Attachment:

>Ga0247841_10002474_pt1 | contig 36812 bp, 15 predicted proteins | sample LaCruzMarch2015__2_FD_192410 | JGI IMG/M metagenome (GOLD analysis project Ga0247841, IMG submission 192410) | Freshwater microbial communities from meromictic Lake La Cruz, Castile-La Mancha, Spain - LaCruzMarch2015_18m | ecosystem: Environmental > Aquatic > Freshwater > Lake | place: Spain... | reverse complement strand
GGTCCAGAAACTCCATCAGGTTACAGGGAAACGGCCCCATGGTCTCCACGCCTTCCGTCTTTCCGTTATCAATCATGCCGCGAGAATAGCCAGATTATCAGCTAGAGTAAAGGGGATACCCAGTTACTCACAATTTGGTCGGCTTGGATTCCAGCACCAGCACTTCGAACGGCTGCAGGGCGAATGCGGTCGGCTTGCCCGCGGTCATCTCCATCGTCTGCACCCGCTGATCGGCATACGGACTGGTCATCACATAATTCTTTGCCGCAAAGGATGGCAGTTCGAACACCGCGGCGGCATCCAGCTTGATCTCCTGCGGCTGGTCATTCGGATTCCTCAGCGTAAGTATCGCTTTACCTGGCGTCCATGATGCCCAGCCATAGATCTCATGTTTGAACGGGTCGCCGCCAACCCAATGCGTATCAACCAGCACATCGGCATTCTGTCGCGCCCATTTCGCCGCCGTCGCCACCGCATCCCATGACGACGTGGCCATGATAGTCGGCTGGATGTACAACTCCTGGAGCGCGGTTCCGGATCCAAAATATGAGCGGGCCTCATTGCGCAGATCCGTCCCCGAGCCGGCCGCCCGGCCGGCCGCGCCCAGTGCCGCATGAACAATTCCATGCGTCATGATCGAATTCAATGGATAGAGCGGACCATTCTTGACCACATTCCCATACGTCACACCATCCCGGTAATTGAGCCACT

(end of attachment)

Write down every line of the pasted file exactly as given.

>Ga0247841_10002474_pt1 | contig 36812 bp, 15 predicted proteins | sample LaCruzMarch2015__2_FD_192410 | JGI IMG/M metagenome (GOLD analysis project Ga0247841, IMG submission 192410) | Freshwater microbial communities from meromictic Lake La Cruz, Castile-La Mancha, Spain - LaCruzMarch2015_18m | ecosystem: Environmental > Aquatic > Freshwater > Lake | place: Spain... | reverse complement strand
GGTCCAGAAACTCCATCAGGTTACAGGGAAACGGCCCCATGGTCTCCACGCCTTCCGTCTTTCCGTTATCAATCATGCCGCGAGAATAGCCAGATTATCAGCTAGAGTAAAGGGGATACCCAGTTACTCACAATTTGGTCGGCTTGGATTCCAGCACCAGCACTTCGAACGGCTGCAGGGCGAATGCGGTCGGCTTGCCCGCGGTCATCTCCATCGTCTGCACCCGCTGATCGGCATACGGACTGGTCATCACATAATTCTTTGCCGCAAAGGATGGCAGTTCGAACACCGCGGCGGCATCCAGCTTGATCTCCTGCGGCTGGTCATTCGGATTCCTCAGCGTAAGTATCGCTTTACCTGGCGTCCATGATGCCCAGCCATAGATCTCATGTTTGAACGGGTCGCCGCCAACCCAATGCGTATCAACCAGCACATCGGCATTCTGTCGCGCCCATTTCGCCGCCGTCGCCACCGCATCCCATGACGACGTGGCCATGATAGTCGGCTGGATGTACAACTCCTGGAGCGCGGTTCCGGATCCAAAATATGAGCGGGCCTCATTGCGCAGATCCGTCCCCGAGCCGGCCGCCCGGCCGGCCGCGCCCAGTGCCGCATGAACAATTCCATGCGTCATGATCGAATTCAATGGATAGAGCGGACCATTCTTGACCACATTCCCATACGTCACACCATCCCGGTAATTGAGCCACT